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Decided: April 8, 2016

The Fourth Circuit affirmed the district court’s order.

Jacqueline Galloway (“Galloway”) entered into a retail installment contract (“RISC”) in order to finance her purchase of a vehicle in March 2007. The RISC was assigned to CitiFinancial Auto, LTD. (“CitiFinancial”). Galloway was supposed to make 72 payments of $487.46 on the 17th day of every month. Sometime before October 31, 2008, Galloway contacted CitiFinancial about reducing the amount of her monthly loan payment. CitiFinancial sent her an amended agreement to sign and once she signed it, the company would review her request. Galloway reviewed and signed the amended agreement for the RISC, which contained terms reducing her monthly payment. The amended agreement also contained an arbitration agreement which allowed CitiFinancial to elect to arbitrate any dispute rather than passing through the court system. There is nothing in the record that CitiFinancial ever sent Galloway written approval of the amended agreement, but Galloway reported a decrease in her monthly payments sometime after November 14, 2008. There was an 86-cent discrepancy between the amount contemplated in the amended agreement and the amount Galloway reported. Galloway paid and continued to pay the lower monthly payments for several years. In December 2011, CitiFinancial assigned the security interest in the vehicle to Santander Consumer USA, Inc. After Galloway fell behind on payments, Santander repossessed her car, sold it and eventually waived the deficiency. Galloway subsequently brought this action in state court. The action was later removed to federal district court where Santander moved to compel arbitration under the Federal Arbitration Act (“FAA”) based on the amended agreement. The district court determined that Galloway was bound to the agreement and gave an order compelling arbitration. The district court entered a final judgment dismissing the case so as to allow Galloway to pursue an immediate appeal.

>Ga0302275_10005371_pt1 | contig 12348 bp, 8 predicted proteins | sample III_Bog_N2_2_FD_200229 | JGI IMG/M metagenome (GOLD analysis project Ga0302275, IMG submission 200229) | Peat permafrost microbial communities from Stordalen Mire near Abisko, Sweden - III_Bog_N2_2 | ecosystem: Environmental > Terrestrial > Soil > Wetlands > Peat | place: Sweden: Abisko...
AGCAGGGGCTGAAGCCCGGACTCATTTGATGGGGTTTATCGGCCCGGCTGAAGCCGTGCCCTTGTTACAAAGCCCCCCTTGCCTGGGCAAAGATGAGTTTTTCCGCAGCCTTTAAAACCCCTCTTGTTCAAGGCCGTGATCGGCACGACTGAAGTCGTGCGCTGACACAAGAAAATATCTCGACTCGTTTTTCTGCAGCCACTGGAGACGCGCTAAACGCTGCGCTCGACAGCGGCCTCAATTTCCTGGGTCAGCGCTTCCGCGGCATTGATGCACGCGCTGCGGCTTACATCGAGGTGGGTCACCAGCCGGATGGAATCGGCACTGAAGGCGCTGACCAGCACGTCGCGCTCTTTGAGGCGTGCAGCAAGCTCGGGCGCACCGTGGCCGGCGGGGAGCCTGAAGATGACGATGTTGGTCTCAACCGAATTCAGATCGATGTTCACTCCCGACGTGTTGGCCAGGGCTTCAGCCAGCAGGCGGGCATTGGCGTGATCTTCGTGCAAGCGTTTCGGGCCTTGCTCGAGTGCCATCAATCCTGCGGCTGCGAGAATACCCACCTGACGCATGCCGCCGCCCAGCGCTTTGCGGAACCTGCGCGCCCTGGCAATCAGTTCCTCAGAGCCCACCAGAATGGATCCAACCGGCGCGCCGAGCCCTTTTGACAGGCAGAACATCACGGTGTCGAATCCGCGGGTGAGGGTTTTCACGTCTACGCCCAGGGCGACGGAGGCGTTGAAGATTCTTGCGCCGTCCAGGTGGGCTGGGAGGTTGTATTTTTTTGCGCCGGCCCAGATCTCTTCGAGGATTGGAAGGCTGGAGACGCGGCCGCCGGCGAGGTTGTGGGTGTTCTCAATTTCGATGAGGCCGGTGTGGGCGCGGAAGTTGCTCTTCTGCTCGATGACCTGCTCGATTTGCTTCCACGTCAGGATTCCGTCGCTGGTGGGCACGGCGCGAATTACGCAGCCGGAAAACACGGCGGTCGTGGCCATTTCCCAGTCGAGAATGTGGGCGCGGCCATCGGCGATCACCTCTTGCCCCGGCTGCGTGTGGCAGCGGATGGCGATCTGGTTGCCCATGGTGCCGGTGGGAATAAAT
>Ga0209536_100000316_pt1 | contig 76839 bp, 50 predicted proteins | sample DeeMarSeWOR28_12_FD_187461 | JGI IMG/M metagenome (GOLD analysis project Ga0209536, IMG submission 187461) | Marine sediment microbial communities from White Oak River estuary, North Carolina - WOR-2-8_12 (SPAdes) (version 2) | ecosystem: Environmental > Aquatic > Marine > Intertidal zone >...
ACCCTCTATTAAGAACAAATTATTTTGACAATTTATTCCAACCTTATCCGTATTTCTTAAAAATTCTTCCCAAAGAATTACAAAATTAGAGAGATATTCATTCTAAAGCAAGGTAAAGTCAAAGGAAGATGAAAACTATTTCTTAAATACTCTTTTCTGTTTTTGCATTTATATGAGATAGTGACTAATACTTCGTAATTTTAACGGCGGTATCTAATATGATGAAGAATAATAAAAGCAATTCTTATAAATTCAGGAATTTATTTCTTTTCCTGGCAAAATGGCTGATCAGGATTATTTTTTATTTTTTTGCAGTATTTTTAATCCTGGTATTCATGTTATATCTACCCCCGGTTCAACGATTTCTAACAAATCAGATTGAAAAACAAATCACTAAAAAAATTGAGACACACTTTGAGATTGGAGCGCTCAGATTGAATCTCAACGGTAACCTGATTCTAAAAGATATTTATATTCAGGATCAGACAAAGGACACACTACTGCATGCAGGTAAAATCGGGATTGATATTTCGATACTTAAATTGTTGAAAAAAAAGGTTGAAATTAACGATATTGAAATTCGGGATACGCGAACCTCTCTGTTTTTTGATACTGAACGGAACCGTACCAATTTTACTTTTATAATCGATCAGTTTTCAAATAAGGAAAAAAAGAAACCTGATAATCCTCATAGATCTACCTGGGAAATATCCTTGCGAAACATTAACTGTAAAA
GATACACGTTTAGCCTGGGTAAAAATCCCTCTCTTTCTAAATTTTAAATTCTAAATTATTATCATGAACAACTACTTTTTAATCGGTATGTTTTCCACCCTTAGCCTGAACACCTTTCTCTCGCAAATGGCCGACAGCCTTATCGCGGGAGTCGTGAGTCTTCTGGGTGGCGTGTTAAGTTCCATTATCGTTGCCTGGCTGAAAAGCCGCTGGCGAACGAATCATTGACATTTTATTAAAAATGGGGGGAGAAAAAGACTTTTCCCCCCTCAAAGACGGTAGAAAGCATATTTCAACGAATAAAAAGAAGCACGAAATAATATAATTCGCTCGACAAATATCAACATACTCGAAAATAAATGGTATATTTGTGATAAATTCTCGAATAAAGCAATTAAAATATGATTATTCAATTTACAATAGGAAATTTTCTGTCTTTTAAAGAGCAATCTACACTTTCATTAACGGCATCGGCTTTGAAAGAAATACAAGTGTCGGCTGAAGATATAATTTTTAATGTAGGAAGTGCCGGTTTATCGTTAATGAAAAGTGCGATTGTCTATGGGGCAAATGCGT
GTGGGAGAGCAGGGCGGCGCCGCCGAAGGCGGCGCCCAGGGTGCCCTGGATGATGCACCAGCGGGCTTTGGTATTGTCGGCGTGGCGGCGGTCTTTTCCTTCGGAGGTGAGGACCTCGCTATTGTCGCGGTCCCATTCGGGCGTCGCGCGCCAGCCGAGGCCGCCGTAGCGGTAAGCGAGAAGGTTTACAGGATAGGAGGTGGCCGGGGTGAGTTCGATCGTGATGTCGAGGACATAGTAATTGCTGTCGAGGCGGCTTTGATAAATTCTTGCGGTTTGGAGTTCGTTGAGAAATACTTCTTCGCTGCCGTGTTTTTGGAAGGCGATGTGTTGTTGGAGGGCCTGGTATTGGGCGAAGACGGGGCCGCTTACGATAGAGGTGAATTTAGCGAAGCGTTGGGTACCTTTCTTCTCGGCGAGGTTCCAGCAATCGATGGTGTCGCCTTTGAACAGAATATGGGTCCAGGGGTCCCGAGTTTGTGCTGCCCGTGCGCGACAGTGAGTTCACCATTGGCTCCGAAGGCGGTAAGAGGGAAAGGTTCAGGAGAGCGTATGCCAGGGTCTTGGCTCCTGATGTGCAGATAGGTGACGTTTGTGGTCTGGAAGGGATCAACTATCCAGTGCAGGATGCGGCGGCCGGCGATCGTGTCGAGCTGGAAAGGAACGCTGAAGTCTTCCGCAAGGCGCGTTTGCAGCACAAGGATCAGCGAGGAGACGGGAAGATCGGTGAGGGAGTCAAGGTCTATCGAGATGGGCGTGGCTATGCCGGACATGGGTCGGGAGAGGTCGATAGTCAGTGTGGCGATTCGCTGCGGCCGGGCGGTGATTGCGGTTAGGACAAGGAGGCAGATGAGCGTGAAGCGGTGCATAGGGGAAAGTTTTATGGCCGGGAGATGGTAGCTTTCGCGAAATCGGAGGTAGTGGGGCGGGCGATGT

The Court reviewed the district court’s decision de novo. The Court stated that application of the FAA requires demonstration of four elements. The second element, a written agreement that includes an arbitration provision that purports to cover the dispute, is the only element at issue here. Galloway contended that there was a factual issue as to whether the arbitration provision was a term of any contract that she and CitiFinancial entered into. The court disagreed and found as a matter of law that the amended agreement signed and sent by Galloway to CitiFinancial constituted an offer to enter into an agreement, not an acceptance. Furthermore, the Court found that the offer was accepted when CitiFinancial lowered the amount of Galloway’s monthly payment. The court found that the 86-cent difference between the amended agreement and the payment Galloway was given constituted a counter offer that Galloway accepted by making the payments for several years. While there was no explicit acceptance, the Court found that Galloway’s conduct could be interpreted as assent to the terms of the amended agreement. The Court held that a signature was not necessary and that the writing element of the FAA was satisfied in this case. The Court also disagreed with Galloway’s argument that the arbitration agreement was not enforceable. The Court reasoned that the writing requirement was satisfied because there was a physical embodiment of the underlying legal obligations and as such the written assent was not necessary. The Court stated that all that was required was that the arbitration provision be in writing.

Accordingly, the judgment of the district court is affirmed.

Full Opinion

Michael W. Rabb